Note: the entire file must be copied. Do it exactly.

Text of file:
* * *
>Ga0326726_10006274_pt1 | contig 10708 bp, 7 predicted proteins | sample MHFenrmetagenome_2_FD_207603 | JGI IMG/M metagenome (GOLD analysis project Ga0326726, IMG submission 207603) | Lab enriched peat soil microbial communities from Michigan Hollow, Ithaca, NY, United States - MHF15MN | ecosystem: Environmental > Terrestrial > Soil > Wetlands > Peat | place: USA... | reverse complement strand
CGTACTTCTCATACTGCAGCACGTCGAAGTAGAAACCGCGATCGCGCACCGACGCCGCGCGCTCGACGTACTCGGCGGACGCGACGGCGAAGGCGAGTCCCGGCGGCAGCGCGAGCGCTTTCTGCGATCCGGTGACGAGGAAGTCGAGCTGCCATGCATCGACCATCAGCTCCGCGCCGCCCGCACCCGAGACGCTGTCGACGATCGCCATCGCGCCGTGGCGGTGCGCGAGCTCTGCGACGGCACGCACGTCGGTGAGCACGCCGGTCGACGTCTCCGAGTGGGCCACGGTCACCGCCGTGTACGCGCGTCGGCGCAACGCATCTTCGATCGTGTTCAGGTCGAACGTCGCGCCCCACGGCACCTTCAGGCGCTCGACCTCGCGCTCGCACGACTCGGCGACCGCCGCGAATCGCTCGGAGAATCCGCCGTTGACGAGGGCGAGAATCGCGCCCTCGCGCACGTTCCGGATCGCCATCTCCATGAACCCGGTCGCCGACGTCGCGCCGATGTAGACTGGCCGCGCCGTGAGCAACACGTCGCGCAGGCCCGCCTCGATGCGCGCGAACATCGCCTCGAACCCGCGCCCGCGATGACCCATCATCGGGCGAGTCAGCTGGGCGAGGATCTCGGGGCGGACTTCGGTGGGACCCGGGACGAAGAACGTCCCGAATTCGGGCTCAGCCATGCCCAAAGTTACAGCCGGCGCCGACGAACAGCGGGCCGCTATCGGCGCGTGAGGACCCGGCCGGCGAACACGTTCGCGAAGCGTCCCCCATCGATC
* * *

>Ga0326726_10006274_pt1 | contig 10708 bp, 7 predicted proteins | sample MHFenrmetagenome_2_FD_207603 | JGI IMG/M metagenome (GOLD analysis project Ga0326726, IMG submission 207603) | Lab enriched peat soil microbial communities from Michigan Hollow, Ithaca, NY, United States - MHF15MN | ecosystem: Environmental > Terrestrial > Soil > Wetlands > Peat | place: USA... | reverse complement strand
CGTACTTCTCATACTGCAGCACGTCGAAGTAGAAACCGCGATCGCGCACCGACGCCGCGCGCTCGACGTACTCGGCGGACGCGACGGCGAAGGCGAGTCCCGGCGGCAGCGCGAGCGCTTTCTGCGATCCGGTGACGAGGAAGTCGAGCTGCCATGCATCGACCATCAGCTCCGCGCCGCCCGCACCCGAGACGCTGTCGACGATCGCCATCGCGCCGTGGCGGTGCGCGAGCTCTGCGACGGCACGCACGTCGGTGAGCACGCCGGTCGACGTCTCCGAGTGGGCCACGGTCACCGCCGTGTACGCGCGTCGGCGCAACGCATCTTCGATCGTGTTCAGGTCGAACGTCGCGCCCCACGGCACCTTCAGGCGCTCGACCTCGCGCTCGCACGACTCGGCGACCGCCGCGAATCGCTCGGAGAATCCGCCGTTGACGAGGGCGAGAATCGCGCCCTCGCGCACGTTCCGGATCGCCATCTCCATGAACCCGGTCGCCGACGTCGCGCCGATGTAGACTGGCCGCGCCGTGAGCAACACGTCGCGCAGGCCCGCCTCGATGCGCGCGAACATCGCCTCGAACCCGCGCCCGCGATGACCCATCATCGGGCGAGTCAGCTGGGCGAGGATCTCGGGGCGGACTTCGGTGGGACCCGGGACGAAGAACGTCCCGAATTCGGGCTCAGCCATGCCCAAAGTTACAGCCGGCGCCGACGAACAGCGGGCCGCTATCGGCGCGTGAGGACCCGGCCGGCGAACACGTTCGCGAAGCGTCCCCCATCGATC